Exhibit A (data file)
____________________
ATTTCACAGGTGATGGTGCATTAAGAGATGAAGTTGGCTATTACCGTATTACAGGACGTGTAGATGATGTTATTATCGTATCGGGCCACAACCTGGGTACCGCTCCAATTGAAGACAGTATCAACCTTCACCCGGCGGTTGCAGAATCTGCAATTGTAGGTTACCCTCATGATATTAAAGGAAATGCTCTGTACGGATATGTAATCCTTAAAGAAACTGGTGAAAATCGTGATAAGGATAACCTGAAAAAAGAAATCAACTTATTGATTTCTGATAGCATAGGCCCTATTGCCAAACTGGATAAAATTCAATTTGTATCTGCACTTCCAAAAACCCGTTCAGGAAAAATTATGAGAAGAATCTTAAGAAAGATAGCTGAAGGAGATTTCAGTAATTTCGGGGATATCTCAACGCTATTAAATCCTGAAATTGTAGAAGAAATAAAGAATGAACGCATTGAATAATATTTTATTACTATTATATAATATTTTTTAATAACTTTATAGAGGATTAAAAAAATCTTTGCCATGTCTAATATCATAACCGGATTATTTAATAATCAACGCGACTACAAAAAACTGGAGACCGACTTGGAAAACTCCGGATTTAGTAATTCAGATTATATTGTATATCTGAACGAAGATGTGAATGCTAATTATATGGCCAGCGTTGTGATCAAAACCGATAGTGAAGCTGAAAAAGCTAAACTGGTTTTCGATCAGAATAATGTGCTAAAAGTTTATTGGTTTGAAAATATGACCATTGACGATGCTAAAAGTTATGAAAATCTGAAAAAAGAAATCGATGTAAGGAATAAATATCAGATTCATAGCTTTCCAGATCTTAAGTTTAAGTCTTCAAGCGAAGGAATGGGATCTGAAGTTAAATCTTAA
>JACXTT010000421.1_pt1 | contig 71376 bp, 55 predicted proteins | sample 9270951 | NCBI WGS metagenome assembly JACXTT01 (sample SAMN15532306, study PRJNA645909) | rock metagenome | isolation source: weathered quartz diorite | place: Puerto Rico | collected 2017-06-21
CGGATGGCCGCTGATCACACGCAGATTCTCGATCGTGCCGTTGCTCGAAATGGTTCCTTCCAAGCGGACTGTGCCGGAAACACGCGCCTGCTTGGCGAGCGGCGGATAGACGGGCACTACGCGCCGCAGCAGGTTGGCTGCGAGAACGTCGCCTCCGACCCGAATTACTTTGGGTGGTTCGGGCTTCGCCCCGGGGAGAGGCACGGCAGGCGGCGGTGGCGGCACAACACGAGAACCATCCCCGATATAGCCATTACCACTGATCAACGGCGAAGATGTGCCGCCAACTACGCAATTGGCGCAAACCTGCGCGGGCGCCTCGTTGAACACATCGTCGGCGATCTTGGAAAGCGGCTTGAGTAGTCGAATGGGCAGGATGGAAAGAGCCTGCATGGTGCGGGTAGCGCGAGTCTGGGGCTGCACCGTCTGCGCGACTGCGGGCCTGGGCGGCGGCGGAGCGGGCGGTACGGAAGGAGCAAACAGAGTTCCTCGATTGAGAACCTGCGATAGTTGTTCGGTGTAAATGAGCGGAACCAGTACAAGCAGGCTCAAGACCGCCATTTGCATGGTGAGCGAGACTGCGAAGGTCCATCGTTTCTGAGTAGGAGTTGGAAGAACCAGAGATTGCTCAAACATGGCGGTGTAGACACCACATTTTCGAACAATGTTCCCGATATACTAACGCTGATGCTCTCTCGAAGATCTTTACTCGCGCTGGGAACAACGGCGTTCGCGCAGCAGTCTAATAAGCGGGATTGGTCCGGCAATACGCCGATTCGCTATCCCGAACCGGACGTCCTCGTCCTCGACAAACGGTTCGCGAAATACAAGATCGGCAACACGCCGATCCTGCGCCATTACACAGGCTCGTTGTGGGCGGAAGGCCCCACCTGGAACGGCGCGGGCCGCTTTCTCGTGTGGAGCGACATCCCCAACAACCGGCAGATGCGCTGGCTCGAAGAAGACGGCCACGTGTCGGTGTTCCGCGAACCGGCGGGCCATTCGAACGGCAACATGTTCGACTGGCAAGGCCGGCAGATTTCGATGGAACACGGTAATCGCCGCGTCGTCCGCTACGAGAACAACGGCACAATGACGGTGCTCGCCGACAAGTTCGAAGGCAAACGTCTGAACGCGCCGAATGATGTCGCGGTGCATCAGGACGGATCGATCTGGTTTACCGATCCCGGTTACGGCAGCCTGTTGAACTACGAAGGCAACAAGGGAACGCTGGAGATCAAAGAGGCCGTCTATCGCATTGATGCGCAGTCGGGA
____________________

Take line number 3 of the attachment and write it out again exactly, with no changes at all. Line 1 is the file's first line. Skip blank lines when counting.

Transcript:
CGGATGGCCGCTGATCACACGCAGATTCTCGATCGTGCCGTTGCTCGAAATGGTTCCTTCCAAGCGGACTGTGCCGGAAACACGCGCCTGCTTGGCGAGCGGCGGATAGACGGGCACTACGCGCCGCAGCAGGTTGGCTGCGAGAACGTCGCCTCCGACCCGAATTACTTTGGGTGGTTCGGGCTTCGCCCCGGGGAGAGGCACGGCAGGCGGCGGTGGCGGCACAACACGAGAACCATCCCCGATATAGCCATTACCACTGATCAACGGCGAAGATGTGCCGCCAACTACGCAATTGGCGCAAACCTGCGCGGGCGCCTCGTTGAACACATCGTCGGCGATCTTGGAAAGCGGCTTGAGTAGTCGAATGGGCAGGATGGAAAGAGCCTGCATGGTGCGGGTAGCGCGAGTCTGGGGCTGCACCGTCTGCGCGACTGCGGGCCTGGGCGGCGGCGGAGCGGGCGGTACGGAAGGAGCAAACAGAGTTCCTCGATTGAGAACCTGCGATAGTTGTTCGGTGTAAATGAGCGGAACCAGTACAAGCAGGCTCAAGACCGCCATTTGCATGGTGAGCGAGACTGCGAAGGTCCATCGTTTCTGAGTAGGAGTTGGAAGAACCAGAGATTGCTCAAACATGGCGGTGTAGACACCACATTTTCGAACAATGTTCCCGATATACTAACGCTGATGCTCTCTCGAAGATCTTTACTCGCGCTGGGAACAACGGCGTTCGCGCAGCAGTCTAATAAGCGGGATTGGTCCGGCAATACGCCGATTCGCTATCCCGAACCGGACGTCCTCGTCCTCGACAAACGGTTCGCGAAATACAAGATCGGCAACACGCCGATCCTGCGCCATTACACAGGCTCGTTGTGGGCGGAAGGCCCCACCTGGAACGGCGCGGGCCGCTTTCTCGTGTGGAGCGACATCCCCAACAACCGGCAGATGCGCTGGCTCGAAGAAGACGGCCACGTGTCGGTGTTCCGCGAACCGGCGGGCCATTCGAACGGCAACATGTTCGACTGGCAAGGCCGGCAGATTTCGATGGAACACGGTAATCGCCGCGTCGTCCGCTACGAGAACAACGGCACAATGACGGTGCTCGCCGACAAGTTCGAAGGCAAACGTCTGAACGCGCCGAATGATGTCGCGGTGCATCAGGACGGATCGATCTGGTTTACCGATCCCGGTTACGGCAGCCTGTTGAACTACGAAGGCAACAAGGGAACGCTGGAGATCAAAGAGGCCGTCTATCGCATTGATGCGCAGTCGGGA